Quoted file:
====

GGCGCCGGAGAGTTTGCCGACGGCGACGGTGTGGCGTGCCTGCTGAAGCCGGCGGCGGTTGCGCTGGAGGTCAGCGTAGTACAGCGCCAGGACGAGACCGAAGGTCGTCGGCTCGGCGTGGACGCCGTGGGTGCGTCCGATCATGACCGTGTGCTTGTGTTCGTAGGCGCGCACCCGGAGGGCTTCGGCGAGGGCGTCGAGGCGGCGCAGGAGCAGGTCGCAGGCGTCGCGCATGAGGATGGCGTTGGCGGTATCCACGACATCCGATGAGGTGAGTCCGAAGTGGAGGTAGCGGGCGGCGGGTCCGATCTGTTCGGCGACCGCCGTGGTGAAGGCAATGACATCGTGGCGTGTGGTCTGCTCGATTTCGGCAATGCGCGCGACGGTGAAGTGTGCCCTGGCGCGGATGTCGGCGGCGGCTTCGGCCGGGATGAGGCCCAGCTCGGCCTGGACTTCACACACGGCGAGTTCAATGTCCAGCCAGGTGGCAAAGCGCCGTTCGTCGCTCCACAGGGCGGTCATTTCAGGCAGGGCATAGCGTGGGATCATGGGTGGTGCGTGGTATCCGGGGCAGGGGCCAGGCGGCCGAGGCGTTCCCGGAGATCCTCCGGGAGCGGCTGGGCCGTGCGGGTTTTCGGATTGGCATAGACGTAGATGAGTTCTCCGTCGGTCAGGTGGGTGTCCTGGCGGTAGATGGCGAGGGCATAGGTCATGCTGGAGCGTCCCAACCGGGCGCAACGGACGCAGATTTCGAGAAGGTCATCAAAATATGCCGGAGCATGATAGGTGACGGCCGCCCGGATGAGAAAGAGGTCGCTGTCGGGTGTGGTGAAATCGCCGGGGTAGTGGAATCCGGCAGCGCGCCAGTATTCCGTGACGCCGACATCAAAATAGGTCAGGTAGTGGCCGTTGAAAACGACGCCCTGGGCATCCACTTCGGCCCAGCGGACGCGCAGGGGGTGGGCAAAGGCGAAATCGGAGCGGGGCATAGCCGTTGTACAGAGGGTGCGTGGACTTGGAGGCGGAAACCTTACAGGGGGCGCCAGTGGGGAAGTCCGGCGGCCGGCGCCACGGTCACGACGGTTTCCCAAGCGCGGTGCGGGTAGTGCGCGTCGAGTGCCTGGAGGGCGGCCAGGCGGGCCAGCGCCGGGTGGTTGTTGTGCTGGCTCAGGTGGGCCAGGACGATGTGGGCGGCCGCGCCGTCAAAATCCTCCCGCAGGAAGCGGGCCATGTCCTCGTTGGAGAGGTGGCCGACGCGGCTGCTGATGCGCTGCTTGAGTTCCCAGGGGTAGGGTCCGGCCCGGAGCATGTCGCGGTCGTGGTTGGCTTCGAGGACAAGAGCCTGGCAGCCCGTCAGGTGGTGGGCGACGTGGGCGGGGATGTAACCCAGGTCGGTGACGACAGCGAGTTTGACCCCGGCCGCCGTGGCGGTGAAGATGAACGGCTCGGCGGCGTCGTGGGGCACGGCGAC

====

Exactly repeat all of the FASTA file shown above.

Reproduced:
GGCGCCGGAGAGTTTGCCGACGGCGACGGTGTGGCGTGCCTGCTGAAGCCGGCGGCGGTTGCGCTGGAGGTCAGCGTAGTACAGCGCCAGGACGAGACCGAAGGTCGTCGGCTCGGCGTGGACGCCGTGGGTGCGTCCGATCATGACCGTGTGCTTGTGTTCGTAGGCGCGCACCCGGAGGGCTTCGGCGAGGGCGTCGAGGCGGCGCAGGAGCAGGTCGCAGGCGTCGCGCATGAGGATGGCGTTGGCGGTATCCACGACATCCGATGAGGTGAGTCCGAAGTGGAGGTAGCGGGCGGCGGGTCCGATCTGTTCGGCGACCGCCGTGGTGAAGGCAATGACATCGTGGCGTGTGGTCTGCTCGATTTCGGCAATGCGCGCGACGGTGAAGTGTGCCCTGGCGCGGATGTCGGCGGCGGCTTCGGCCGGGATGAGGCCCAGCTCGGCCTGGACTTCACACACGGCGAGTTCAATGTCCAGCCAGGTGGCAAAGCGCCGTTCGTCGCTCCACAGGGCGGTCATTTCAGGCAGGGCATAGCGTGGGATCATGGGTGGTGCGTGGTATCCGGGGCAGGGGCCAGGCGGCCGAGGCGTTCCCGGAGATCCTCCGGGAGCGGCTGGGCCGTGCGGGTTTTCGGATTGGCATAGACGTAGATGAGTTCTCCGTCGGTCAGGTGGGTGTCCTGGCGGTAGATGGCGAGGGCATAGGTCATGCTGGAGCGTCCCAACCGGGCGCAACGGACGCAGATTTCGAGAAGGTCATCAAAATATGCCGGAGCATGATAGGTGACGGCCGCCCGGATGAGAAAGAGGTCGCTGTCGGGTGTGGTGAAATCGCCGGGGTAGTGGAATCCGGCAGCGCGCCAGTATTCCGTGACGCCGACATCAAAATAGGTCAGGTAGTGGCCGTTGAAAACGACGCCCTGGGCATCCACTTCGGCCCAGCGGACGCGCAGGGGGTGGGCAAAGGCGAAATCGGAGCGGGGCATAGCCGTTGTACAGAGGGTGCGTGGACTTGGAGGCGGAAACCTTACAGGGGGCGCCAGTGGGGAAGTCCGGCGGCCGGCGCCACGGTCACGACGGTTTCCCAAGCGCGGTGCGGGTAGTGCGCGTCGAGTGCCTGGAGGGCGGCCAGGCGGGCCAGCGCCGGGTGGTTGTTGTGCTGGCTCAGGTGGGCCAGGACGATGTGGGCGGCCGCGCCGTCAAAATCCTCCCGCAGGAAGCGGGCCATGTCCTCGTTGGAGAGGTGGCCGACGCGGCTGCTGATGCGCTGCTTGAGTTCCCAGGGGTAGGGTCCGGCCCGGAGCATGTCGCGGTCGTGGTTGGCTTCGAGGACAAGAGCCTGGCAGCCCGTCAGGTGGTGGGCGACGTGGGCGGGGATGTAACCCAGGTCGGTGACGACAGCGAGTTTGACCCCGGCCGCCGTGGCGGTGAAGATGAACGGCTCGGCGGCGTCGTGGGGCACGGCGAC